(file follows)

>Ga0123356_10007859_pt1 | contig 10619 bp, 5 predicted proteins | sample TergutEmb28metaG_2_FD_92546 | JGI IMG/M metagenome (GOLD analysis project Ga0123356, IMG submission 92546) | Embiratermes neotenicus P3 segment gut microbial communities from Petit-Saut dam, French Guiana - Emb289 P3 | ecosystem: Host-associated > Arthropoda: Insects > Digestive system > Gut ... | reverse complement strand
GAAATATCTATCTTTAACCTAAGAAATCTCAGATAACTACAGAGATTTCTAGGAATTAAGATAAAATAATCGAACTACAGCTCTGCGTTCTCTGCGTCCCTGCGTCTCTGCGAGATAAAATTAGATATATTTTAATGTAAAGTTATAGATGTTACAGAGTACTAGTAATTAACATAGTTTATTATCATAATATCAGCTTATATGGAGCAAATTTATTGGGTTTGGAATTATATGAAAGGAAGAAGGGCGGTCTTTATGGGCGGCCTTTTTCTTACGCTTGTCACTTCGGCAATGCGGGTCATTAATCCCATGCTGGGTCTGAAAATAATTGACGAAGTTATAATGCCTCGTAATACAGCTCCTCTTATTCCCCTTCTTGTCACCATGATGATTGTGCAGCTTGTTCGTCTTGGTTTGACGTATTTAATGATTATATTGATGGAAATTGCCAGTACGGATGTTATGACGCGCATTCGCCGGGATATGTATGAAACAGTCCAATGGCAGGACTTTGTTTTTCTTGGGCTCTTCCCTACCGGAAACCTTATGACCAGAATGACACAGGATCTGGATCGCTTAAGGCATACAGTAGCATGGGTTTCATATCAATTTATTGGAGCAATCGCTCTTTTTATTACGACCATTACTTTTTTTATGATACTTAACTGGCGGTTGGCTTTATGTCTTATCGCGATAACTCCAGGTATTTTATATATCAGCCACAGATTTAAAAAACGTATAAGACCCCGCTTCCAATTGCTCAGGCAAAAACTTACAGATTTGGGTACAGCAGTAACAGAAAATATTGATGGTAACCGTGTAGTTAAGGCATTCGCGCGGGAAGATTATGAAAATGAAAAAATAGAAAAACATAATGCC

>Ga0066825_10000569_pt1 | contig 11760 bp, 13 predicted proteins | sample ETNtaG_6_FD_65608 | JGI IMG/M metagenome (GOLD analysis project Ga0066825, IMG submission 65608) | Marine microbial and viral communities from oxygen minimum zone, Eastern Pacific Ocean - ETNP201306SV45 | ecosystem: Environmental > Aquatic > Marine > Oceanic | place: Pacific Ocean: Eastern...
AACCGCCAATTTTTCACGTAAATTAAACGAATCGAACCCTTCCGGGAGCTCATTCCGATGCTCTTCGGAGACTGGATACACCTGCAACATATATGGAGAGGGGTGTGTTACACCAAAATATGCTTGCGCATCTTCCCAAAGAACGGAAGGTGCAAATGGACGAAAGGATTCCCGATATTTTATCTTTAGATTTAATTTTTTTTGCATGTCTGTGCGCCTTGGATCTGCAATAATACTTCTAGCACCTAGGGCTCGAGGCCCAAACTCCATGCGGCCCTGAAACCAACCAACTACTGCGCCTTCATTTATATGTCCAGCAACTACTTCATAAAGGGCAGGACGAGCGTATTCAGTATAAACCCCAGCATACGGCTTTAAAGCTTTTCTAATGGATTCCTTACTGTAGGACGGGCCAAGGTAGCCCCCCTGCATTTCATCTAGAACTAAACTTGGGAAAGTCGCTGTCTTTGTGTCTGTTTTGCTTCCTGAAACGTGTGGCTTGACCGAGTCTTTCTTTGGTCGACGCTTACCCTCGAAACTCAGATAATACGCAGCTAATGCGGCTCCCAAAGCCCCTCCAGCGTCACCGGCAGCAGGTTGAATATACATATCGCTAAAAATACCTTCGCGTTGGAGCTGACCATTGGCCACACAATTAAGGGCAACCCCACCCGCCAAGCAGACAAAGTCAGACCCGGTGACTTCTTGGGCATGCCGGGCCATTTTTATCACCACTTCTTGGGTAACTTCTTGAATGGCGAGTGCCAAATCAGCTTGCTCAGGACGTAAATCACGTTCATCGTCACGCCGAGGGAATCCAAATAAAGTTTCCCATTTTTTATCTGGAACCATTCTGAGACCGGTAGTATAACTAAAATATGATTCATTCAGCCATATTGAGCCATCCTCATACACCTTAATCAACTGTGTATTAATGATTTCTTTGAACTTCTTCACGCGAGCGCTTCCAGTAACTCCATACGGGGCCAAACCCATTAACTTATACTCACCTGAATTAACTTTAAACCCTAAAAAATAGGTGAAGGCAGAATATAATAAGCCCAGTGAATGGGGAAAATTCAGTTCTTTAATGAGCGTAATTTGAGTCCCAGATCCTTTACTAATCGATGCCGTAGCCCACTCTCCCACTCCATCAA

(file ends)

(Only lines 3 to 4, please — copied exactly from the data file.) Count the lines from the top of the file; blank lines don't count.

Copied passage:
>Ga0066825_10000569_pt1 | contig 11760 bp, 13 predicted proteins | sample ETNtaG_6_FD_65608 | JGI IMG/M metagenome (GOLD analysis project Ga0066825, IMG submission 65608) | Marine microbial and viral communities from oxygen minimum zone, Eastern Pacific Ocean - ETNP201306SV45 | ecosystem: Environmental > Aquatic > Marine > Oceanic | place: Pacific Ocean: Eastern...
AACCGCCAATTTTTCACGTAAATTAAACGAATCGAACCCTTCCGGGAGCTCATTCCGATGCTCTTCGGAGACTGGATACACCTGCAACATATATGGAGAGGGGTGTGTTACACCAAAATATGCTTGCGCATCTTCCCAAAGAACGGAAGGTGCAAATGGACGAAAGGATTCCCGATATTTTATCTTTAGATTTAATTTTTTTTGCATGTCTGTGCGCCTTGGATCTGCAATAATACTTCTAGCACCTAGGGCTCGAGGCCCAAACTCCATGCGGCCCTGAAACCAACCAACTACTGCGCCTTCATTTATATGTCCAGCAACTACTTCATAAAGGGCAGGACGAGCGTATTCAGTATAAACCCCAGCATACGGCTTTAAAGCTTTTCTAATGGATTCCTTACTGTAGGACGGGCCAAGGTAGCCCCCCTGCATTTCATCTAGAACTAAACTTGGGAAAGTCGCTGTCTTTGTGTCTGTTTTGCTTCCTGAAACGTGTGGCTTGACCGAGTCTTTCTTTGGTCGACGCTTACCCTCGAAACTCAGATAATACGCAGCTAATGCGGCTCCCAAAGCCCCTCCAGCGTCACCGGCAGCAGGTTGAATATACATATCGCTAAAAATACCTTCGCGTTGGAGCTGACCATTGGCCACACAATTAAGGGCAACCCCACCCGCCAAGCAGACAAAGTCAGACCCGGTGACTTCTTGGGCATGCCGGGCCATTTTTATCACCACTTCTTGGGTAACTTCTTGAATGGCGAGTGCCAAATCAGCTTGCTCAGGACGTAAATCACGTTCATCGTCACGCCGAGGGAATCCAAATAAAGTTTCCCATTTTTTATCTGGAACCATTCTGAGACCGGTAGTATAACTAAAATATGATTCATTCAGCCATATTGAGCCATCCTCATACACCTTAATCAACTGTGTATTAATGATTTCTTTGAACTTCTTCACGCGAGCGCTTCCAGTAACTCCATACGGGGCCAAACCCATTAACTTATACTCACCTGAATTAACTTTAAACCCTAAAAAATAGGTGAAGGCAGAATATAATAAGCCCAGTGAATGGGGAAAATTCAGTTCTTTAATGAGCGTAATTTGAGTCCCAGATCCTTTACTAATCGATGCCGTAGCCCACTCTCCCACTCCATCAA